2020-02-03 HR Examiner article john sumser AI and Intelligent Software Implementation in HR part iii photo img cc0 via pexels board game 207924 544x305px.jpg

“Over time, the dynamic role of the data governance process will simply become a part of work. It is the mechanism that enables humans and machines to work effectively together.” - John Sumser


Catch Up on the Series

Haven’t read parts 1-5? Catch up on the series by clicking on the links to each article at the bottom of this post. Click here to navigate to the links.

In part III of this series, we’ll be looking at the role of data cleanliness, data models, and process governance. The tools and techniques required for the management of intelligent tools at scale are still in their infancy.

Readiness Equals Data Cleanliness Which is Foundational to Governance

On one level, data cleaning and governance is the classic ‘perfection is the enemy of the possible’ question. Still, the consequence of the first generation of cloud configurations is an ocean of unique workflows that do the same thing for different KPIs, which are all named differently. Current machine learning based intelligent technology works better with structured information. That means having the same steps in a process and using standard protocols to define the fields. Unstructured information is useful for mining underlying trends and concepts, but not so great for systems that lead to process improvement.

Part of the appeal of older systems was the fact that they allowed a great deal of freedom in task specific workflows. Rather than centralizing a workflow authorization process, individual users were often allowed to build unique, situation specific workflows. We’ve seen cases where companies developed over 300 detailed recruiting workflows in which identical steps in the process were called different things.

It’s not a good idea to solve this problem by edict. People are comfortable with the way that they work and will resist authoritarian changes to the way they work. The process has to move slowly and win the commitment of users, almost one at a time.

Once begun, the data governance process becomes a part of ongoing operations.

First, you need an inventory of all fields currently in use across all of the systems that you might want data from. This is often harder than it sounds

Second, the comprehensive list needs to be evaluated for data content redundancy, over-complication, duplicate names, and overlapping processes. Each item should include identification of human users, machine users, sources, and update frequency.

Third, visibility, reporting, and machine processes must be assessed to define a clear picture of output requirements. This is where having a clear picture of where you want to go really matters.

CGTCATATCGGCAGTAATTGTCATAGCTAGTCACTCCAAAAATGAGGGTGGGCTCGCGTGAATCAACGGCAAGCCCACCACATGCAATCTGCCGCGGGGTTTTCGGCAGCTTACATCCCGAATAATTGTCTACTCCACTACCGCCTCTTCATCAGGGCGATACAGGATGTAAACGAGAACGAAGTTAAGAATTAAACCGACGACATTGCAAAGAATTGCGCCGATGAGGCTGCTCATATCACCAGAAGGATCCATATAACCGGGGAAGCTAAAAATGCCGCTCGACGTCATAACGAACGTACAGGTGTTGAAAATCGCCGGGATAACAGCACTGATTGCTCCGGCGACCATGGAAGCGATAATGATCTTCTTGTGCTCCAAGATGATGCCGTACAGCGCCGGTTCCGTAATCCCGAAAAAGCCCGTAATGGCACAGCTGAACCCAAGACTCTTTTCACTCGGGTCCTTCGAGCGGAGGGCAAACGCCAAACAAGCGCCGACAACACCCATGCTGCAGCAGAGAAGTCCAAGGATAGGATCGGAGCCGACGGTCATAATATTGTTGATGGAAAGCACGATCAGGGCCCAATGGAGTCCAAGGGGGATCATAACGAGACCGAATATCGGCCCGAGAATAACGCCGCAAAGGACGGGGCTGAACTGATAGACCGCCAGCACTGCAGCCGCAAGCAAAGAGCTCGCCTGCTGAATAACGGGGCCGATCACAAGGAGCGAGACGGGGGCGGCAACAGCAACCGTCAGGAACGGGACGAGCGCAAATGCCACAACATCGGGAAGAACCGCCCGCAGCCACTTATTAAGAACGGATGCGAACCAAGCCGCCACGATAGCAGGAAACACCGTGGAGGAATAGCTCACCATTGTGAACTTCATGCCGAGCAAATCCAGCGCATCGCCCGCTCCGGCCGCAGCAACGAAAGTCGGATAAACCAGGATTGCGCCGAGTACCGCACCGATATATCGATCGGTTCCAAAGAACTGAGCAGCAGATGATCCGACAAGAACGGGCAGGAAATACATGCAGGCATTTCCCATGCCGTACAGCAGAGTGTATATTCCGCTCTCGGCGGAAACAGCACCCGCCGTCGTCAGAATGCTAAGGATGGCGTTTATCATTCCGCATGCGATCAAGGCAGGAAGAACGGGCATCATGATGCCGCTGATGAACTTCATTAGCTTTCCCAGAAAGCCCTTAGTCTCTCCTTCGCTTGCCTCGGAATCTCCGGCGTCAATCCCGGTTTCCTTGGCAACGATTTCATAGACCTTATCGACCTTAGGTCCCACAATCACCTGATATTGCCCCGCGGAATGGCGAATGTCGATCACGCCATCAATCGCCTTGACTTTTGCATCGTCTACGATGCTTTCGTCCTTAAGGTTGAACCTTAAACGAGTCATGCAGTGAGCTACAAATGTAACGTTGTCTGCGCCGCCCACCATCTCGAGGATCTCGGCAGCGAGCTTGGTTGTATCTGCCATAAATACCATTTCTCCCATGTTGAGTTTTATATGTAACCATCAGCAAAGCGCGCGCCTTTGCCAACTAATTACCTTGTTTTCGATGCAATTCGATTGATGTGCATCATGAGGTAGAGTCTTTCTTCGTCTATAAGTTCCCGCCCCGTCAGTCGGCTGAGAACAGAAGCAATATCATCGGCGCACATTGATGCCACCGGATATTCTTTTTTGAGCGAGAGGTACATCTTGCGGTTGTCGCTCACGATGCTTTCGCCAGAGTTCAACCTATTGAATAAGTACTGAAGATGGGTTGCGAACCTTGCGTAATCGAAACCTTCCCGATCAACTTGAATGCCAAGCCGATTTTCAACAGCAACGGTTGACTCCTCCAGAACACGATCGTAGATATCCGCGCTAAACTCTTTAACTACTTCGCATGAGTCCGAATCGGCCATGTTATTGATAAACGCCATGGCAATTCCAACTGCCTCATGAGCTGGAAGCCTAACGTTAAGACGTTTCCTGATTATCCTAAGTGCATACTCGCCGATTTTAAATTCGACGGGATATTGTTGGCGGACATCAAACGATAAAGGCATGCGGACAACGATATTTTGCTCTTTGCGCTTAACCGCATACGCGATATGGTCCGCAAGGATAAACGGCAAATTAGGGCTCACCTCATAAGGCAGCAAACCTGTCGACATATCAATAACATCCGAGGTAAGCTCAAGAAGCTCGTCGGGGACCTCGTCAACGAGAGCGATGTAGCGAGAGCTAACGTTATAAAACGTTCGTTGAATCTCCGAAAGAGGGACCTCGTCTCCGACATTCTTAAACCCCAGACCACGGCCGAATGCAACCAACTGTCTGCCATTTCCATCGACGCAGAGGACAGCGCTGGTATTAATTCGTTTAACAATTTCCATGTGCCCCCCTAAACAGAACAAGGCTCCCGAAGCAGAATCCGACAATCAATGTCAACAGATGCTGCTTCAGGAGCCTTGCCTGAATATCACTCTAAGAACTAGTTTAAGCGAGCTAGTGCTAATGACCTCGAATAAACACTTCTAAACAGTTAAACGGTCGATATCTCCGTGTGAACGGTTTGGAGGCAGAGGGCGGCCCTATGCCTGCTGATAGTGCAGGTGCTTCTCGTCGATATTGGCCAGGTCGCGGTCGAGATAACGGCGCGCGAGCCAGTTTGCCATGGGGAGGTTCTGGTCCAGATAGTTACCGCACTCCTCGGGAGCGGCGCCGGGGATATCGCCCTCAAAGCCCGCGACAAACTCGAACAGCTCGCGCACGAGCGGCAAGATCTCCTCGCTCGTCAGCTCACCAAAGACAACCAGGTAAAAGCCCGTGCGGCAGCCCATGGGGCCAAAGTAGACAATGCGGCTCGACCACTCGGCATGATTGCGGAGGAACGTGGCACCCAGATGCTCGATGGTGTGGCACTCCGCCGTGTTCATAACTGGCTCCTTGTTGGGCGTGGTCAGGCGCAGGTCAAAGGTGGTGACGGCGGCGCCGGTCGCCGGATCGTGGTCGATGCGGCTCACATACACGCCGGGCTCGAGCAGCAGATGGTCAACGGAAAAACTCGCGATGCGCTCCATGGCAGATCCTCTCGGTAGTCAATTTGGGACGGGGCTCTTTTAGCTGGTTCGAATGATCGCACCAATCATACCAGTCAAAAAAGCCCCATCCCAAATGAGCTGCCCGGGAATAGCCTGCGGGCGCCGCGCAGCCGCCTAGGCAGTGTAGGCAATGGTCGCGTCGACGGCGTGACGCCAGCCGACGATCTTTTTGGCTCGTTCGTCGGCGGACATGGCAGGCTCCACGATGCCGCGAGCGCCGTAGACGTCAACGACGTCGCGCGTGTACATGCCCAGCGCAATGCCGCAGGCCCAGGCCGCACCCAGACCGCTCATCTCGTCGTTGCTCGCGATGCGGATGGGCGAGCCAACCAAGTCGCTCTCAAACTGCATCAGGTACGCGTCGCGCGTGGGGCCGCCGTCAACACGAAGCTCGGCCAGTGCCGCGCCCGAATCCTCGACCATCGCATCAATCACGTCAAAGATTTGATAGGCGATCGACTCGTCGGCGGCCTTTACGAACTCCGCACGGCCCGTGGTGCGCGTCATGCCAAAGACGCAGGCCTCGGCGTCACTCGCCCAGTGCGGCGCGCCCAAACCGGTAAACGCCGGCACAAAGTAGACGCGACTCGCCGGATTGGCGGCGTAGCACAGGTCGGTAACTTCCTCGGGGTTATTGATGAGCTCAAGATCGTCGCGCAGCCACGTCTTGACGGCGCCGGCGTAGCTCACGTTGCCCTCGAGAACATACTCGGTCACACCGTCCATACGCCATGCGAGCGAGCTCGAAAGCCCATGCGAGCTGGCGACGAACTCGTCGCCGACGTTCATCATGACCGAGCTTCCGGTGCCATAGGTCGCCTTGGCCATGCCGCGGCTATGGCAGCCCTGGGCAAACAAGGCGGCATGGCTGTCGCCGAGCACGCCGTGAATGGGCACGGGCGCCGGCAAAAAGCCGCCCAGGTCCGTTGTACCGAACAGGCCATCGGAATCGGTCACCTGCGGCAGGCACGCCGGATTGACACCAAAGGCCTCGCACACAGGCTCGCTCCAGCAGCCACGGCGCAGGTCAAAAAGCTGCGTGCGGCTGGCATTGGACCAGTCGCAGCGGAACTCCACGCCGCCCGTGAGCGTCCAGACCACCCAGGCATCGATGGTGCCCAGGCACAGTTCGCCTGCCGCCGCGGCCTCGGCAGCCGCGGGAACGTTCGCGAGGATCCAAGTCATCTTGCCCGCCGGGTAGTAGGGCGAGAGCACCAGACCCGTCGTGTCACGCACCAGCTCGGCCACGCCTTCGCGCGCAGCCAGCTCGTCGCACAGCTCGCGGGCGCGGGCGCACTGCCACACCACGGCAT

Fourth is the hard work. Through a process of interaction and education, talk with each user (who has workflow permissions) about the tradeoffs between task customization and system level management capabilities.

Finally, establish a governance committee responsible for understanding and navigating the issues that will emerge over time. As data volumes increase, it is important for the organization as a whole to be cognizant of the implications. In the 21st Century, data is infrastructure. This is how you manage and maintain it.

Over time, the dynamic role of the data governance process will simply become a part of work. It is the mechanism that enables humans and machines to work effectively together.

2017-04-21 HRExaminer photo img sumser john bio pic IMG 3046 black and white full 200px.jpg

John Sumser is a Principal Analyst for HRExaminer.

Control of Data Model Standards and Process Governance

You will find it hard to imagine the number of discrete data models that will be used in your organization. They wear out, require maintenance, create liability, and imply service level promises to employees. Success requires keeping the big picture in mind.

The tools and techniques required for management of intelligent tools at scale are just starting to be developed. It’s becoming clear that every company will be using multiple data models per employee, customer, division, project, work team, candidate pool, individual candidate, alumni, customer, investor and other stakeholders. Understanding the health of each data model is critical. Knowing how to prioritize repairs and improvements is critical.

It would be hard to spend too much time trying to figure out this aspect of the future of work. It’s a cross between admin, IT, strategic planning, productivity measurement, and the foundation of work going forward.

These data models will be fed from various sources including on the job equipment, monitoring devices, communications tools, and software that uses public data. The organization’s data needs, production, and consumption will become a, if not the, central management preoccupation.

In my next article in the series I’ll continue with how to evaluate a vendor in the areas of readiness, functionality, change, improvement, support, along with compliance, liability, and warranties.

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